Thursday, September 5, 2013

Charles Williams as Literary Critic

Stephen Barber
Charles Williams

Among many other things Charles Williams was a jobbing writer. In that capacity he wrote a good deal of literary criticism. There are five complete books, or rather four and a half, the last being unfinished:

Poetry at Present, 1930

The English Poetic Mind, 1932

Reason and Beauty in the Poetic Mind, 1933

The Figure of Beatrice, 1943

The Figure of Arthur (unfinished), in Arthurian Torso, with C. S. Lewis, 1948

There is also a large number of essays. Some of these were collected by Anne Ridler in The Image of the City, 1958, but many interesting ones were not, and I shall be referring to some of these. There is also a number of reviews of detective stories, to which I shall not be referring. And there is editorial work of various kinds, including anthologies with introductions and notes, retellings and similar work. 

A particularly important contribution of this kind was his edition of the poems of Gerard Manley Hopkins.

Related to this is the editorial work he did for the Oxford University Press, which, because it is unsigned, is largely invisible to us. We know from Alice Mary Hadfield, for example, that he had a considerable part in the original Oxford Dictionary of Quotations (1941), and I suspect he wrote the preface. We know that he was responsible for commissioning W. B. Yeats to compile The Oxford Book of Modern Verse (1936) and W. H. Auden for The Oxford Book of Light Verse (1938)2. The first was a disaster and the second a success. He may have been involved in the selection of poets for the series Oxford Standard Authors, which has some surprising inclusions and omissions. At the end of his life he would have liked to publish the book by Robert Graves which became The White Goddess. In all this work he exercised critical judgement, but, as in the parallel case of his slightly younger contemporary T. S. Eliot, it is a largely unexplored field.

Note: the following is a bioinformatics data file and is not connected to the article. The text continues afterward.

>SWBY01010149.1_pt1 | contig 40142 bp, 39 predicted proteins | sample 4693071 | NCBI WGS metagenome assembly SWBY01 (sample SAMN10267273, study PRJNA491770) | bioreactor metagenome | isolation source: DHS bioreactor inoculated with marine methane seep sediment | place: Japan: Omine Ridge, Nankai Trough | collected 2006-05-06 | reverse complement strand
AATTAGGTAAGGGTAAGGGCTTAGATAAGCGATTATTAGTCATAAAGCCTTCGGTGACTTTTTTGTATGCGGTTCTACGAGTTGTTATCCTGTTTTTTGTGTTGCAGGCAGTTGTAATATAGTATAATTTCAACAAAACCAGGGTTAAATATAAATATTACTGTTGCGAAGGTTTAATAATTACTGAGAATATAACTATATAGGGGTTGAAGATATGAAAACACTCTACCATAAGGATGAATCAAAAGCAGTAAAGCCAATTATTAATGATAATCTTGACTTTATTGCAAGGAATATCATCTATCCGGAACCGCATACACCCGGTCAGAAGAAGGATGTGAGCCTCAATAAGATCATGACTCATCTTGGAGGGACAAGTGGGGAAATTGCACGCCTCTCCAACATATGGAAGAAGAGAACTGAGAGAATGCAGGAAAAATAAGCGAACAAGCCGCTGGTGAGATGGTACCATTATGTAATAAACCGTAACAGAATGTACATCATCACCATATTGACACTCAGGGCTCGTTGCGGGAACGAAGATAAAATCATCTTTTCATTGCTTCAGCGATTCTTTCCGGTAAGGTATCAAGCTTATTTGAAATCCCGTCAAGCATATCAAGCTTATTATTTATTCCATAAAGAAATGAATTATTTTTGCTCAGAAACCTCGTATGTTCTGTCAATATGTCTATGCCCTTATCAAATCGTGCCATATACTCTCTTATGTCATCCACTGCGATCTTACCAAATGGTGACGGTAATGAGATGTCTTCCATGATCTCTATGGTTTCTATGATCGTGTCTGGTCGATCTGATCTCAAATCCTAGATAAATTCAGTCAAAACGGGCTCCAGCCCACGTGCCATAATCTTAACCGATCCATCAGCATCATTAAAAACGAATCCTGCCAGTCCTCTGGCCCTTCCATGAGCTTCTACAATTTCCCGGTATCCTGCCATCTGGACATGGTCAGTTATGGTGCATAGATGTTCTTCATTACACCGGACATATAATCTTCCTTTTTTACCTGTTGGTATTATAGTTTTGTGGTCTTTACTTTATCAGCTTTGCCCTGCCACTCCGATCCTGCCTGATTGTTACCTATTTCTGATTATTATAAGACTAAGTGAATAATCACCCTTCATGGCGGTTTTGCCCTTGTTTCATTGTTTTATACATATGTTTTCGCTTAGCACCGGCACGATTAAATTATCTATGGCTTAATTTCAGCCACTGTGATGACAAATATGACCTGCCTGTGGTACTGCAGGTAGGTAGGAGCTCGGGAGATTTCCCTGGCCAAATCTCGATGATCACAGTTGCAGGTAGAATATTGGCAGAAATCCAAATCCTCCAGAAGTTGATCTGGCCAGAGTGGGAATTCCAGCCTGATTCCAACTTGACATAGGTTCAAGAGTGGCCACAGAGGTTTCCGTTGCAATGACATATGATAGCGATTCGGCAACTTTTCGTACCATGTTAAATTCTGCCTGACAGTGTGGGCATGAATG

Before looking at the books and essays in more detail I want to begin with some general considerations about Williams as a literary critic...

Read it all here.

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